Pro-Iran militias in Syria soak merchants for cash at checkpoints

The checkpoints of the Syrian regime and the pro-Iranian militias along the main road between Deir-ez-Zor and al-Bukamal are imposing royalties on merchants and local residents in their areas of control.

al-monitor Members of Syrian government forces stand guard at a checkpoint on the outskirts of Deir ez-Zor, as they continue to press forward with Russian air cover in the offensive against the Islamic State across Deir ez-Zor province, Syria, Sept. 10, 2017. Photo by George Ourfalian/AFP via Getty Images.
Akhin Ahmed

Akhin Ahmed

@Akhin26342862

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Syria Conflict

Dec 26, 2020

The checkpoints  deployed by the Syrian regime forces and pro-Iranian militias along the main road between the cities of Deir ez-Zor and al-Bukamal — which were liberated from the Islamic State (IS) in November 2017 — are among the main sources of huge sums of money for Syrian officers and Iranian officials in charge of these checkpoints. They do not allow civilians and traders to cross with their merchandise except after having paid significant royalties. This has pushed many traders to escape to areas under the Syrian Democratic Forces (SDF) in the cities of Raqqa, Hasakah, Tabqa and others.

Ammar Mohsen, a sheep trader from the city of Deir ez-Zor, told Al-Monitor, “The [Syrian army’s] Fourth Armored Division that is loyal to Maher al-Assad, the brother of Syrian President Bashar al-Assad, controls most crossings and checkpoints in Deir ez-Zor and reaps the biggest share of financial returns, royalties and taxes imposed on the citizens of the area and its local traders.”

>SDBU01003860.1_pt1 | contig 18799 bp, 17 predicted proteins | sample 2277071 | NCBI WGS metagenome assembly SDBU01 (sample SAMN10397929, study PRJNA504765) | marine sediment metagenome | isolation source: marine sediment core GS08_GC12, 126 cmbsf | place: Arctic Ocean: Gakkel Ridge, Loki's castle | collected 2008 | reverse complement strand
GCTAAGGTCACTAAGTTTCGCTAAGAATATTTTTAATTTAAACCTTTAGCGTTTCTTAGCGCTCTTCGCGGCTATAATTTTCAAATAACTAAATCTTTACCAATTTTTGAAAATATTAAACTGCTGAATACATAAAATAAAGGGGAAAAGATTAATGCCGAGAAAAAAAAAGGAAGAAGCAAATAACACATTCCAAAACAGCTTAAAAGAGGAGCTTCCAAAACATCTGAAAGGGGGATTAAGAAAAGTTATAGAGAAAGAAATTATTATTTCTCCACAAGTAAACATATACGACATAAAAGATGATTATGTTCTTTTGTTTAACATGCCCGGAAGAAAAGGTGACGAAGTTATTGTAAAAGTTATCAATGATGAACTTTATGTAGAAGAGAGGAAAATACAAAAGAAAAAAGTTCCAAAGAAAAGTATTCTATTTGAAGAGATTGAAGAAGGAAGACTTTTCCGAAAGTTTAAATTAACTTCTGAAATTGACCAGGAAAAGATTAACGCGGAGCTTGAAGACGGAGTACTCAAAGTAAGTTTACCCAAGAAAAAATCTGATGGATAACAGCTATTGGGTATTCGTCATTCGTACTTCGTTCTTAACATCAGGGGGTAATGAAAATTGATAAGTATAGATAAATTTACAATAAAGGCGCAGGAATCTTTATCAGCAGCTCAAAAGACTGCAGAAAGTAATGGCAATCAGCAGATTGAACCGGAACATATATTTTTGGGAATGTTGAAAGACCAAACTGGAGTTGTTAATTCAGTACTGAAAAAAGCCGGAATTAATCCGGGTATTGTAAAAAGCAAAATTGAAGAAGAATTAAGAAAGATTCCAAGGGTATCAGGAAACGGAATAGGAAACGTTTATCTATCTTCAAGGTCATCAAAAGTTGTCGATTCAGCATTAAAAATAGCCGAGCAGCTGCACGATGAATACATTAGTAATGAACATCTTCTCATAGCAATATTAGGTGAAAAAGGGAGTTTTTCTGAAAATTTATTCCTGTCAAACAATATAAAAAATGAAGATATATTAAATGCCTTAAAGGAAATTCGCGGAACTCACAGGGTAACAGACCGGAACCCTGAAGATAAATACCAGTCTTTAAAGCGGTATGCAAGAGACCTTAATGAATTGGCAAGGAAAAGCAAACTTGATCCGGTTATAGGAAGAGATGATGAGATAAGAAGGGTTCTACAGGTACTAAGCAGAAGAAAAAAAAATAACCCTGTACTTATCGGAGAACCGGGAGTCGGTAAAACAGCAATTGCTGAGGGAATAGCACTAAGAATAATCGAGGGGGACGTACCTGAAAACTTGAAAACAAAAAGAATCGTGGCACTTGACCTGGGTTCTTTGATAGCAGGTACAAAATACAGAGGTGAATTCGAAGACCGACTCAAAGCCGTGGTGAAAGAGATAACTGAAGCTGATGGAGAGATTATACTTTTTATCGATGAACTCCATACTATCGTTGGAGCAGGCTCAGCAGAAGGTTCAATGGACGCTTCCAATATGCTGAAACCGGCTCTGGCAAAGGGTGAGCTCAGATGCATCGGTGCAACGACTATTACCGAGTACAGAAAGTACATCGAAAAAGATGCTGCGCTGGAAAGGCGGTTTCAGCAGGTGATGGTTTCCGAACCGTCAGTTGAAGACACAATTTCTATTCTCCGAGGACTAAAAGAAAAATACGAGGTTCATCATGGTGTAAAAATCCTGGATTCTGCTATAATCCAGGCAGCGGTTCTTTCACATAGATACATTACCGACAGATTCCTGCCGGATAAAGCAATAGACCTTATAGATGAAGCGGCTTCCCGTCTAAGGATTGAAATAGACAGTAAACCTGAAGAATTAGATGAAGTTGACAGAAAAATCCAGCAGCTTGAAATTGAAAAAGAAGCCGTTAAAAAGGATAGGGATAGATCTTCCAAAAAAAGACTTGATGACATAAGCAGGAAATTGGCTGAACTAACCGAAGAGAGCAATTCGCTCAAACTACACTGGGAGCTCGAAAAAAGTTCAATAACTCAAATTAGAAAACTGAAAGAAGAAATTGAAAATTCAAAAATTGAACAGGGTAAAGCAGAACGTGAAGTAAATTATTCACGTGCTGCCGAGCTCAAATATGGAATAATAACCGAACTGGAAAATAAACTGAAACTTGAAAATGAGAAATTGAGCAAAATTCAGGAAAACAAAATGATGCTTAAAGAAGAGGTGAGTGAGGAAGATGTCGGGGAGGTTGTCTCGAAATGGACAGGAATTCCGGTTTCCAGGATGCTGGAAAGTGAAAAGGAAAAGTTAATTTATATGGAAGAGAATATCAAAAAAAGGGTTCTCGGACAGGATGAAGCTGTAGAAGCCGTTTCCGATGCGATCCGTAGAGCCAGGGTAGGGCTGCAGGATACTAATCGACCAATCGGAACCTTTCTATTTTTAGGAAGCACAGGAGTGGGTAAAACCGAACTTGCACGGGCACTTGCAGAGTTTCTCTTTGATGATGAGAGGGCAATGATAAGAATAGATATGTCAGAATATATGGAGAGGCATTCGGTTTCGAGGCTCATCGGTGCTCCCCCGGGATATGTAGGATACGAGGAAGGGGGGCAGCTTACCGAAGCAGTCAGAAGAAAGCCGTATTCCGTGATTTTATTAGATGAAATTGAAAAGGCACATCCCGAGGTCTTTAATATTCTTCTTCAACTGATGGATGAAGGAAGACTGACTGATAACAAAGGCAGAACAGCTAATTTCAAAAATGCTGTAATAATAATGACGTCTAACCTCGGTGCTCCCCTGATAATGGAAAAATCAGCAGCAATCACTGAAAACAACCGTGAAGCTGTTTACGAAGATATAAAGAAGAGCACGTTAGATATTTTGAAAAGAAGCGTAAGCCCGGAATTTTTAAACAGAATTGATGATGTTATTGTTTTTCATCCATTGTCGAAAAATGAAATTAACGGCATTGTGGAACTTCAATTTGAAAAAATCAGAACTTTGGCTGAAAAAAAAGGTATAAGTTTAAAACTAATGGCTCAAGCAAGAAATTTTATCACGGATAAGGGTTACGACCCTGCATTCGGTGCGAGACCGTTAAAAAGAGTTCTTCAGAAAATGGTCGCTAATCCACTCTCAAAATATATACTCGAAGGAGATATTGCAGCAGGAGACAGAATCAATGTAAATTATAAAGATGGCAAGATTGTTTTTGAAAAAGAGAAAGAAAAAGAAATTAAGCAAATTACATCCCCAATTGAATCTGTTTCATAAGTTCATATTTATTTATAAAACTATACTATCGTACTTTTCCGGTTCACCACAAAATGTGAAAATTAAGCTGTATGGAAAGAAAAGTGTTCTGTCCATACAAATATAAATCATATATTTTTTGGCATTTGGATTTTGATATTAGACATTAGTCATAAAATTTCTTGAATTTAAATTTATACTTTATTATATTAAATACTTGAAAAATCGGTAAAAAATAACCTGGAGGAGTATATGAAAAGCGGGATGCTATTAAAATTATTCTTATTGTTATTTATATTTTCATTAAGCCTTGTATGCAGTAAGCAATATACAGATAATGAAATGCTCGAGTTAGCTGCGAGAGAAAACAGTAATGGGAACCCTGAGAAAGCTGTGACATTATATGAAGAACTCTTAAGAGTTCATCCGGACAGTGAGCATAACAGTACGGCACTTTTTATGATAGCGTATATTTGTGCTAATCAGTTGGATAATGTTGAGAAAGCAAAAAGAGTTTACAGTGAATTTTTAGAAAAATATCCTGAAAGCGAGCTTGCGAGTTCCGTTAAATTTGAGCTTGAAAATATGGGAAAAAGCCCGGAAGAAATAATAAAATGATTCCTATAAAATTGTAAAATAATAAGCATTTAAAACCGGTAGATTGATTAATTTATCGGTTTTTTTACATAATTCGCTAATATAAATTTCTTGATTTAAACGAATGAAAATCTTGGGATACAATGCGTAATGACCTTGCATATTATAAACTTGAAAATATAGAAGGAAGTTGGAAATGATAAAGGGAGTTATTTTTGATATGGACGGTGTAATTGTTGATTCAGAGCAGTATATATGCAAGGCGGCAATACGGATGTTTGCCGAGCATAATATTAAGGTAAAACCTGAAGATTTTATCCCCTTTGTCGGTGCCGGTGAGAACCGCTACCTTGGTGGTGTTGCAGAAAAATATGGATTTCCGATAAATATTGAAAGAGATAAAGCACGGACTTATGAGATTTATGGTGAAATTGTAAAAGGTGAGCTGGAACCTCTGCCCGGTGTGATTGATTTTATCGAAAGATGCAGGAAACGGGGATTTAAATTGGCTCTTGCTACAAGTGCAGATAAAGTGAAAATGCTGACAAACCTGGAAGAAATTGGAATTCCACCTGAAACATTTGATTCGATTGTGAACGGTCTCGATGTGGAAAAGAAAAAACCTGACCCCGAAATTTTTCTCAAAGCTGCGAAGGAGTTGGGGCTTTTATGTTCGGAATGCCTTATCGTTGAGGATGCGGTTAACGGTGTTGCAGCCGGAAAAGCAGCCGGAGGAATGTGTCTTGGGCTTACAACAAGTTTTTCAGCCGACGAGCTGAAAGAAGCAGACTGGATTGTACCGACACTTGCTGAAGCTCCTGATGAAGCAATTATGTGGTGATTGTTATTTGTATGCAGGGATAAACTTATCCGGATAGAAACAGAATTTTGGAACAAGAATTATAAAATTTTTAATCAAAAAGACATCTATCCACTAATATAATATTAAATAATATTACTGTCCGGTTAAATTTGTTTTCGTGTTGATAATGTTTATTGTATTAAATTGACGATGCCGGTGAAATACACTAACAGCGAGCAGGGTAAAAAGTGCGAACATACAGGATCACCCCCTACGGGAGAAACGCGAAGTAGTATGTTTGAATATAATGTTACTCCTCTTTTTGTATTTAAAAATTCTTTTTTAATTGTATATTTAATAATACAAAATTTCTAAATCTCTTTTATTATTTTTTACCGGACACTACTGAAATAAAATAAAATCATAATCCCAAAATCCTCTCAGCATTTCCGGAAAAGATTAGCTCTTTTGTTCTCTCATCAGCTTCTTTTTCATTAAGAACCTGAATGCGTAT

Mohsen said that before he fled to the SDF-controlled city of Hasakah in northeast Syria, he traded in sheep in the areas under the control of the regime and pro-Iranian militias in al-Bukamal and al-Mayadin. He said, “I had to pay each party, including the checkpoints of the Fourth Armored Division, which received the lion’s share. The regime-affiliated militia members heavily deployed on main roads and city entrances imposed royalties depending on the amount and type of merchandise. I had to pay $1,000 each time my sheep truck crossed a checkpoint.”

Katiba al-Hajal, a trader of foodstuff from Deir ez-Zor, told Al-Monitor, “The traders named each checkpoint after the crossing charge. For instance, the Fourth Armored Division checkpoint was called the ‘$500 checkpoint,’ while the Iranian militias’ checkpoint was dubbed the ‘$200 checkpoint.’ Others were known as the ‘$100 checkpoints,’ and so on. The officers took all these royalties.”

He said, “I had to pay several passage fees for my food truck because I crossed several checkpoints. Each time I would pay $500 for the officers at the checkpoints to allow me and my merchandise to cross. They sometimes increased the fee to $1,000, and I had to raise the selling price of my merchandise to civilians to compensate for my loss of profit. That is why I fled with my family, relocated to Tabqa city and moved my business there. The SDF checkpoints do not impose royalties on traders and civilians, unlike the regime forces and pro-Iranian militias.”